To say thank you for her care at Sheffield Children’s four-year-old Willow, from Wakefield, took part in The Children’s Hospital Charity’s Pyjama Day and raised over £300.
When Willow was just four months old she received her initial diagnosis of X-linked hypophosphatemia (XLH) rickets. XLH is an inherited disorder resulting in low levels of phosphate in the blood. Features of XLH often include bowed or bent legs, bone pain, dental pain and short stature. The disorder is rare, affecting only 1 in 20,000 people.
Willow receives care under the metabolic bone team at Sheffield Children’s, where her consultant, Dr Arundel, has helped to manage her condition. Until Willow was 18 months old, she was on medication that had to be taken several times each day, but since then her treatment has been managed through injections that she receives every two weeks.
Willow’s mum, Chantal, also has XLH and she was amazed at the difference the new injected drug, burosumab, made for Willow. Chantal said:
“If you look at photos of Willow as a child and me as a child, you would have no idea that we have the same condition because Willow is doing so well. I can’t believe the difference it has made.”
When Willow was two and a half years old Dr Arundel asked if he could take a further look at her head as he noticed it had not grown enough for her age. It was then found that Willow had craniosynostosis, a secondary condition common in people with XLH, where some of the bones in a baby’s skull fuse too early, limiting the growth of the head.
Willow was referred to the neurosurgical team at Sheffield Children’s, who then referred her to specialists in Oxford. On 3 August 2023, Willow underwent a full skull remodelling surgery to reduce the pressure that was being put on her brain by her skull.
“While Willow has received this care in Oxford, we put this down to the incredible team at Sheffield Children’s. If Dr Arundel hadn’t picked up on the problem, we don’t know what could have happened as the pressure on the skull could have caused lasting effects. The metabolic bone team are amazing, they’re so on the ball and they listen to everything I have to say.”
Willow is doing brilliantly now and is thriving in her first year at school. During Willow’s visits to Sheffield Children’s, she became a huge fan of The Children’s Hospital Charity’s mascot, Theo. On her first-ever visit to the hospital, Willow purchased her first Theo teddy bear, and the obsession began. She now has 15 of the bears and has met the full-size mascot more than once.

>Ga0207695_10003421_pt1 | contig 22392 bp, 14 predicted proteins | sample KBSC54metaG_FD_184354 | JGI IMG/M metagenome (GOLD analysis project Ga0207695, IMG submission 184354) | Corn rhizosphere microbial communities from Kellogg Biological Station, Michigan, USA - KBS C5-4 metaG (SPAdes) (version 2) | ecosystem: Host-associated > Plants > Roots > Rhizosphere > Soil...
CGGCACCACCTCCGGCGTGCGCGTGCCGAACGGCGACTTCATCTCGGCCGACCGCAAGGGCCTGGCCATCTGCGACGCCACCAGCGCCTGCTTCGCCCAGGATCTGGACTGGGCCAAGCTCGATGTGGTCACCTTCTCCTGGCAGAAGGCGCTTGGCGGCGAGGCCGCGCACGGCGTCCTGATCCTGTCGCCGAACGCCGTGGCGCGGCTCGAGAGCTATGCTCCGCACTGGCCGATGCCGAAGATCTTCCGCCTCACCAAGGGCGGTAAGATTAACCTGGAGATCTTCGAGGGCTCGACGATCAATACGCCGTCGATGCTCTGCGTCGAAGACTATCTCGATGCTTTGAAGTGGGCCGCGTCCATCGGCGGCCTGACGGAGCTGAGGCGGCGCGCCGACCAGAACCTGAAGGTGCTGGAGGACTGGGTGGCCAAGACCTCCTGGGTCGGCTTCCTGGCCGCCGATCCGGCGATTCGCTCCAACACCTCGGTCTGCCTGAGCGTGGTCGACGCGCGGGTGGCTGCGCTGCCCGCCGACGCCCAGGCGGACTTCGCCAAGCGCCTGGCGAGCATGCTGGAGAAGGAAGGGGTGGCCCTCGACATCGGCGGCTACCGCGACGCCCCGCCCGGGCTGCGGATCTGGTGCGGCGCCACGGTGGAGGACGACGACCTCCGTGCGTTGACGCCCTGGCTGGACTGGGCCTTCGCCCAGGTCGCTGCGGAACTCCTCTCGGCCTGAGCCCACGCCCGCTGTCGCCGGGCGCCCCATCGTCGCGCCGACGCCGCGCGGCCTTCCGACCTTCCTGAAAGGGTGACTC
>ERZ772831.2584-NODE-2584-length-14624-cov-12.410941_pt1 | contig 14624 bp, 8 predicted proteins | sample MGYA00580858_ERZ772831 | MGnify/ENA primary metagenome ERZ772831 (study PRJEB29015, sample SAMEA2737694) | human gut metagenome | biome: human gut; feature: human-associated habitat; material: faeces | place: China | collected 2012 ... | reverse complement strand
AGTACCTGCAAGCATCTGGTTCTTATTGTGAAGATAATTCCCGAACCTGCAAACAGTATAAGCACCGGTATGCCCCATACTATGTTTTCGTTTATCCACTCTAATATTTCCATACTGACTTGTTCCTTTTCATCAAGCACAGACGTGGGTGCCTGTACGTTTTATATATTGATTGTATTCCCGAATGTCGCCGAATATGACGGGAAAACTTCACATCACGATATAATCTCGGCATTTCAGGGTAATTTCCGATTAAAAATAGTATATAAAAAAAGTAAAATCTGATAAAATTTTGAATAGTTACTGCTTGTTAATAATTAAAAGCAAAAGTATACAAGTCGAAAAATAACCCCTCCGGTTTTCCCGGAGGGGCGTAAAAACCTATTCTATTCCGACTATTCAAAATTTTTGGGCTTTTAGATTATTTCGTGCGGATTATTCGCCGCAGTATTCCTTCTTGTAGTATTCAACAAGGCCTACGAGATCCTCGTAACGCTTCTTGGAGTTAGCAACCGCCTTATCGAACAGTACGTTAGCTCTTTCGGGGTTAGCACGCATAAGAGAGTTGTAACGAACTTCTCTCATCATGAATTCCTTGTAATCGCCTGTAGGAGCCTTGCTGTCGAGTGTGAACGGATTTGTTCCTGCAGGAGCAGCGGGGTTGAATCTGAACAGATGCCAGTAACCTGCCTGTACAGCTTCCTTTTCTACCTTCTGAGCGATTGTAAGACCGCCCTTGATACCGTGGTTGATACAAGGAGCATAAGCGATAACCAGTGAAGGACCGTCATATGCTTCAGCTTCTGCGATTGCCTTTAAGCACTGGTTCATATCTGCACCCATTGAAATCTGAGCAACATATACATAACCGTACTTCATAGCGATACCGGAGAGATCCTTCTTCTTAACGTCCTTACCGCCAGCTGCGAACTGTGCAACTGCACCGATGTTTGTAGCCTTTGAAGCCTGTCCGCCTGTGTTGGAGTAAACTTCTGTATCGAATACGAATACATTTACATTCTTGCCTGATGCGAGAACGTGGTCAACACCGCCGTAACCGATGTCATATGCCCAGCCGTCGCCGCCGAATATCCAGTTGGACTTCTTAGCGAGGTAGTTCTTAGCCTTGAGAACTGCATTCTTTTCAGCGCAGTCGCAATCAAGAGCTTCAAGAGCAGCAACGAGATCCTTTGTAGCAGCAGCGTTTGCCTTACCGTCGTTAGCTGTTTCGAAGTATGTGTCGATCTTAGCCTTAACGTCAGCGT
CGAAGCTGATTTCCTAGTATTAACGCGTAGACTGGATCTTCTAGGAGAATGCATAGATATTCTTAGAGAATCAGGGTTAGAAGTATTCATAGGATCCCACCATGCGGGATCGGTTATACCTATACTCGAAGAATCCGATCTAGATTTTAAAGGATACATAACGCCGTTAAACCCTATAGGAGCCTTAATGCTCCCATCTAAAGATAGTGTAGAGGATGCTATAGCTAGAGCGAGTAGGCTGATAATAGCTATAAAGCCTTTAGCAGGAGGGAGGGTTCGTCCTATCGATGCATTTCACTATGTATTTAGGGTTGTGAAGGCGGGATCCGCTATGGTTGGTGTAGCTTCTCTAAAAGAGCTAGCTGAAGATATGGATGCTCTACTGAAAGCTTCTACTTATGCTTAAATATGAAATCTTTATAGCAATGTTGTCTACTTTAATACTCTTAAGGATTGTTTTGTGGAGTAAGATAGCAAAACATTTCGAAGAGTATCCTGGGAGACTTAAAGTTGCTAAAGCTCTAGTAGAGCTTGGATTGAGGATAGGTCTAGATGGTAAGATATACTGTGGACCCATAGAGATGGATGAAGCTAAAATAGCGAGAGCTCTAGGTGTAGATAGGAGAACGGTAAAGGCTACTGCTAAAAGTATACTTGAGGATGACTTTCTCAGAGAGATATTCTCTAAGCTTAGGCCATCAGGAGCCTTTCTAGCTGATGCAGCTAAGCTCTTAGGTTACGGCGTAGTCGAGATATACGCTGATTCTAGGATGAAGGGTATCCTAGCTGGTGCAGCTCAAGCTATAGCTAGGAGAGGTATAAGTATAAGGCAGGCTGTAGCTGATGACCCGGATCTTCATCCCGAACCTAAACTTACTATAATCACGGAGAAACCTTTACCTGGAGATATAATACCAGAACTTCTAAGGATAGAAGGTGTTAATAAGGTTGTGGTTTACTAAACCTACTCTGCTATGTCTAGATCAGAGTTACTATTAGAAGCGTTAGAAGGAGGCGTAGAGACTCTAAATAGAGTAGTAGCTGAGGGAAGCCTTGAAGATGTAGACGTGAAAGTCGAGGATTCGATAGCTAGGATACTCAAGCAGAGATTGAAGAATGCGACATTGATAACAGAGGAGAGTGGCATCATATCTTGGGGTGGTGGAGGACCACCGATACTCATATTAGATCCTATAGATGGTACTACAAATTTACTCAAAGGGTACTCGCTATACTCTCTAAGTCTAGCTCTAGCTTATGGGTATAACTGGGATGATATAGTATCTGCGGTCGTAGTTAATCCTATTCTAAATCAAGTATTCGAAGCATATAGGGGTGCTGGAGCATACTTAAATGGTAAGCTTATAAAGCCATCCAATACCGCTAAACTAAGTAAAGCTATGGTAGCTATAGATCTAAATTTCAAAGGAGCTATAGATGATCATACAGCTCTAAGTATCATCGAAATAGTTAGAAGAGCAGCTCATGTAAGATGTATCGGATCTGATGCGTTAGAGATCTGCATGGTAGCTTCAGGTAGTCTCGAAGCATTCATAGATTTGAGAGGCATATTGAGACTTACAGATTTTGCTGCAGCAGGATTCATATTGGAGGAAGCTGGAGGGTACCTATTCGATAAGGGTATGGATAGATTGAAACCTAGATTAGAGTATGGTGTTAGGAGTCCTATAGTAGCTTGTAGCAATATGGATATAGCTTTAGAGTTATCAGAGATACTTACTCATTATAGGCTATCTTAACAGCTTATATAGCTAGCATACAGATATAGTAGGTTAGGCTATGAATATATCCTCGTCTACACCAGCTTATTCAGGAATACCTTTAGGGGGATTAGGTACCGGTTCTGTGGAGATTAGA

This love of Theo, combined with the incredible care she has received, made it an obvious choice for the family to fundraise for Sheffield Children’s. In 2023, they took part in Theo’s Pyjama Day wearing their favourite cosy clothes for a full day.
Mum Chantal got her full playgroup involved and afterwards, Willow even insisted on walking around their local supermarket in Wakefield to gather more donations.
“Willow loves raising money for the poorly children. She doesn’t think of herself as one of them, but she loves to give back to them. I made a promise to her that if we beat our target for Pyjama Day I would take on an abseil for the charity, so now that’s next on the list.”
Willow still returns to Sheffield Children’s for routine check-ups and she loves going to see everyone.
Theo’s Pyjama Day is back this year on 9 February. Supporters can help to change lives at Sheffield Children’s by raising vital funds and wearing their comfiest pyjamas, their softest slippers or their warmest onesies.
“If you’re thinking about doing Pyjama Day, please do it. You get to go to work in your pyjamas, and who doesn’t want to do that? You’ll also be helping to raise money for the poorly children, as Willow likes to say. The support and care Willow has received has just been amazing and it’s not just Willow that Sheffield Children’s supports. They support thousands of children every day and you can be a part of that.”
To sign up for Pyjama Day, visit the charity website at: tchc.org.uk/pyjamaday.